Welcome to JapaneseLingo.com   Click to listen highlighted text! Welcome to JapaneseLingo.com Powered By GSpeech

Hai – はい pt.2

はい(“ha-i”; “Yes”)

Continuing from yesterday’s post, there is one more usage for はい(ha-i) that you should be aware of- the inquisitive version. This means you add a question mark to the end. You have to say it with a rising tone, just like when asking a question in English.


This means “Excuse me?”, “I’m sorry?”, or “Come again?”. It can be used in situations where the listener could not hear exactly what the speaker was saying, or the listener is baffled or in disbelief at what the speaker said. For example:


(“wa-ta-shi no na-ma-e wa pu-ru-chi-gu-gu-chi-gu-gu de-su”; “My name is Puruchiguguchigugu.”)



(“ha-i?”; essentially saying: “Huh? Your name is what?”)


PRACTICE: Use はい (ha-i) as a question in response to something someone says.

Hai – はい

はい(“ha-i”; “Yes”)

Going way back to basics, let’s focus on a simple, yet flexible, word in Japanese:


When used in response to a yes/no question, this means “yes”. However, in Japanese, it is more polite (and natural) to also respond with the positive statement. For example:


(“a-na-ta wa John de-su ka?”; “Are you John?”)



(“ha-i, John de-su.”; “Yes, I’m John.”)

はい(ha-i) can also be used as a response while someone is telling you commands or instructions, as a way to say “Yes, I understand.” You can use it in the breaks between their speech as a way to let the speaker know that you are understanding the conversation (there will be a lesson on this concept of あいづち(a-i-dzu-chi) in the future).


(“ko-no mi-chi wo mas-su-gu it-te,”; “Go straight down this road,”)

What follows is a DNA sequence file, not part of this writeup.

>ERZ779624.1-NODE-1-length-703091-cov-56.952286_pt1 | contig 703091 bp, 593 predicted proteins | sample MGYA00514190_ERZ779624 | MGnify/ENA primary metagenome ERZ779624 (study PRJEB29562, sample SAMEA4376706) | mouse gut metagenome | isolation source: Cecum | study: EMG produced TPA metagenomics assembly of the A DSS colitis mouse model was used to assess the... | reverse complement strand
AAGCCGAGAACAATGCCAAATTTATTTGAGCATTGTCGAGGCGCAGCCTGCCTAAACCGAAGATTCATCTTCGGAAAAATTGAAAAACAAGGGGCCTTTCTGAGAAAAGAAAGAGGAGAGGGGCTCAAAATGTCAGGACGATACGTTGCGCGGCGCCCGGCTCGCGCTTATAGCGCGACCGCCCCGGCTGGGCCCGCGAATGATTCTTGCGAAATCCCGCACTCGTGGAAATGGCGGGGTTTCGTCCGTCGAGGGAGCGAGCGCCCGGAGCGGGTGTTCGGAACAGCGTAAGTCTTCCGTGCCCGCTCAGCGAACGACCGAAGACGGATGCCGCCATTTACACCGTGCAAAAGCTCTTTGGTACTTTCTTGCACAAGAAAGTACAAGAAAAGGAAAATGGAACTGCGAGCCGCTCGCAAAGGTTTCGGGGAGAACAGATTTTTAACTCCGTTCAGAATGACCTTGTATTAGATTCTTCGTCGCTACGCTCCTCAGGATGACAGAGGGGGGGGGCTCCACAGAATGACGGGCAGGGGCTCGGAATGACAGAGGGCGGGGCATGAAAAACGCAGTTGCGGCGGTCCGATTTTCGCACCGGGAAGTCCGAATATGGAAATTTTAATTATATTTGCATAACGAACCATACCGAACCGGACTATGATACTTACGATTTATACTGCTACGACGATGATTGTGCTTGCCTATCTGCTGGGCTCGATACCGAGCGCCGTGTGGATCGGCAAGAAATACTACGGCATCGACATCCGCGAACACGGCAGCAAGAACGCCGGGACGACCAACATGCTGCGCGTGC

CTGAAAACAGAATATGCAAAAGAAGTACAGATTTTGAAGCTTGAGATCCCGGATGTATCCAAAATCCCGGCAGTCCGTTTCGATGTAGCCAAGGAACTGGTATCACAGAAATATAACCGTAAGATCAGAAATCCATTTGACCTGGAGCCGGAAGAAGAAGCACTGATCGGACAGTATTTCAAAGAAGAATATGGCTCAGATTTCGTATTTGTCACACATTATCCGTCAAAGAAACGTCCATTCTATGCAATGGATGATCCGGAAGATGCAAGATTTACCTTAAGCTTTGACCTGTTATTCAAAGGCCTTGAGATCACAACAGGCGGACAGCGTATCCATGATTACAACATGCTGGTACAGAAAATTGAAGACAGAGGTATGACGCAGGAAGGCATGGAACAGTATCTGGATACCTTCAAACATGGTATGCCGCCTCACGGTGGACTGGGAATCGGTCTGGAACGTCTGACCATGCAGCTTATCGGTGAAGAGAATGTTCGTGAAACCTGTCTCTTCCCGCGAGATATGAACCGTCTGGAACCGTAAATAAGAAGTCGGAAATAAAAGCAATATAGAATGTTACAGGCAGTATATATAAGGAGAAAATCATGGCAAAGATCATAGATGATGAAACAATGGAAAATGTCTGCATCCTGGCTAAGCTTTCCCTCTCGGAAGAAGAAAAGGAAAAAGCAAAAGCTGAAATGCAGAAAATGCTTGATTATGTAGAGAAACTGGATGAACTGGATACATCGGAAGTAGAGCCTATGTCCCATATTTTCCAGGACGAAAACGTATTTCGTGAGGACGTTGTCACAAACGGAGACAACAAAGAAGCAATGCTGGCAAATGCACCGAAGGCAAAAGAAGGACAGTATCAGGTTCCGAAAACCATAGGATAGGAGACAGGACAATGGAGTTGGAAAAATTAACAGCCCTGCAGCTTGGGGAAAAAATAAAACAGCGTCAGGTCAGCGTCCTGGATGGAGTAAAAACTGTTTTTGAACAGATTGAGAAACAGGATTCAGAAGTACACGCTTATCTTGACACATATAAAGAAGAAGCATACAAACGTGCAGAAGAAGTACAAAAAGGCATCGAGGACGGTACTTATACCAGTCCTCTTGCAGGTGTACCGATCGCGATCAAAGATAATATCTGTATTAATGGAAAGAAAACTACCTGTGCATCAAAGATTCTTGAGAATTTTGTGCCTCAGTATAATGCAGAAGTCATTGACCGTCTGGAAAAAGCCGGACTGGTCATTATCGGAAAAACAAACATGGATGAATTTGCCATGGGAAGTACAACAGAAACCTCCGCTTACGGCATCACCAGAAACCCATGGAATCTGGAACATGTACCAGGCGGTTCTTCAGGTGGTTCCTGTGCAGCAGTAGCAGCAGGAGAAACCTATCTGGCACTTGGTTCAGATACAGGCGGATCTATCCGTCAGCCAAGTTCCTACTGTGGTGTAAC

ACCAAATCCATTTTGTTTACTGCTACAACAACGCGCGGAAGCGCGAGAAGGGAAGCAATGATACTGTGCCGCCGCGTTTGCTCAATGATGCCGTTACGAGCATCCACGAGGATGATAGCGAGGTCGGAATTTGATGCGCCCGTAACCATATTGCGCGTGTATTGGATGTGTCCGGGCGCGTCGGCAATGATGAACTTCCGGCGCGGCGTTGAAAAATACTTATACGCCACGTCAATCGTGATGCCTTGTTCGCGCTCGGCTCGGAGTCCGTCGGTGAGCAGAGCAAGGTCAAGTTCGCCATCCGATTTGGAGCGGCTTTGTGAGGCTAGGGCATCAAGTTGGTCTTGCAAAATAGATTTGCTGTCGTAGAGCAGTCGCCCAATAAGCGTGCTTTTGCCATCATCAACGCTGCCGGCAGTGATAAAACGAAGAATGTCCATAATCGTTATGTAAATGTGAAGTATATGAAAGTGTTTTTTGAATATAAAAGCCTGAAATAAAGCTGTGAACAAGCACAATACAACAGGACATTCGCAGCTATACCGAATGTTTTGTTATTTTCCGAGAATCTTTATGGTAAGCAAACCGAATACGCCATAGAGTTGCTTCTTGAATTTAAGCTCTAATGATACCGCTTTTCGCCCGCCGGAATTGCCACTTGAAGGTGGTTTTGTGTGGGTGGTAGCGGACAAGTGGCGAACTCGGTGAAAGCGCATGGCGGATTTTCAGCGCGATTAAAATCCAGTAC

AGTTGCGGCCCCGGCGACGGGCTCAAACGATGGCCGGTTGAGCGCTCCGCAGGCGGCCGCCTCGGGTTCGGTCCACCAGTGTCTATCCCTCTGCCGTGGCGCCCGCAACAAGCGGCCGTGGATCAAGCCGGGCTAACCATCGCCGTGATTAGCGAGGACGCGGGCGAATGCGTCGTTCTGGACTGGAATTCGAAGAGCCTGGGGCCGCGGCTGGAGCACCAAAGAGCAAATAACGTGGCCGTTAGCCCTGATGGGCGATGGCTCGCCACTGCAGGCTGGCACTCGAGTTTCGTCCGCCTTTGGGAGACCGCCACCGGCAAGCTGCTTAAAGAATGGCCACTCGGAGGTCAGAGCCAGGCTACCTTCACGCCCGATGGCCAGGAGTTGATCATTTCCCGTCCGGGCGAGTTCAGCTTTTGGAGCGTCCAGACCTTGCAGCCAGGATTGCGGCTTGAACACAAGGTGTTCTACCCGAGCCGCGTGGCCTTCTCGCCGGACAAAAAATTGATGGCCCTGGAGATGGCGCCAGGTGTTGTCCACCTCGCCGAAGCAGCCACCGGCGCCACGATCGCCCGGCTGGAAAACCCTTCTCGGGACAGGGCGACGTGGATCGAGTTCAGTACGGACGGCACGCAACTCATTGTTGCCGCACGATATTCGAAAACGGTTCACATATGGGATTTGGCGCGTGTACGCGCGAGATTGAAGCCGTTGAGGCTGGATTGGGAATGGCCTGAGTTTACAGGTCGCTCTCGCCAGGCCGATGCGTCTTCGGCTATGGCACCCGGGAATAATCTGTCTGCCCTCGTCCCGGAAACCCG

(“ha-i”; “Got it”)



(“tsu-gi no ko-u-sa-ten de hi-da-ri,”; “At the next intersection, go left”)



(“ha-i”; “Got it”)

PRACTICE: Use はい (ha-i) in the ways described above

Renshuu – 練習[れんしゅう]

練習[れんしゅう] (“ren-shu-u”; “practice”)


“Practice” and “study” are two slightly different concepts. “Study” tends to lean more on the side of “being introduced new information, or looking over what you were already taught” while “practice” generally means to put into effect what you’ve learned (practicing speaking as opposed to studying new words) Here’s a new phrase to motivate you:

毎日[まいにち]練習[れんしゅう]して下さい!(“ma-i-ni-chi ren-shu-u shi-te ku-da-sa-i!”; “Please practice everyday”)


毎日(ma-i-ni-chi) = every day

[Verb]~して下さい(~shi-te ku-da-sa-i) = Please do ~[Verb]

Thank you for using Japanese Lingo in your daily study/practice routine! We hope to keep providing you with daily quality content!

PRACTICE: 練習 speaking all of the Japanese phrases you have learned so far!

Benkyou – 勉強[べんきょう]

勉強[べんきょう] (“ben-kyo-u”; “study”)


Hopefully, you have all been doing this at least a few minutes each day. Remember- Japanese is a very difficult language to learn as a native English speaker! If you want to see results, you will need to dedicate time to studying. Here’s a new phrase to motivate you:

日本語を勉強しましょう!(“ni-hon-go wo ben-kyo-u shi-ma-sho-u!”; “Let’s study Japanese!”)


日本語(ni-hon-go) = Japanese (the language)

日本(ni-hon) = Japan (the country)

〜語(go) = Add this to the end of a country to mean the language of that country.

AをB = This will be explained later, but basically, it says that the action B happens to the action A.
[Verb〜ましょう] is a way to say “Let’s *verb*”. We will expand upon this concept in a future grammar lesson.

PRACTICE: Find some time to 勉強 Japanese a little each day!

Pikapika – ピカピカ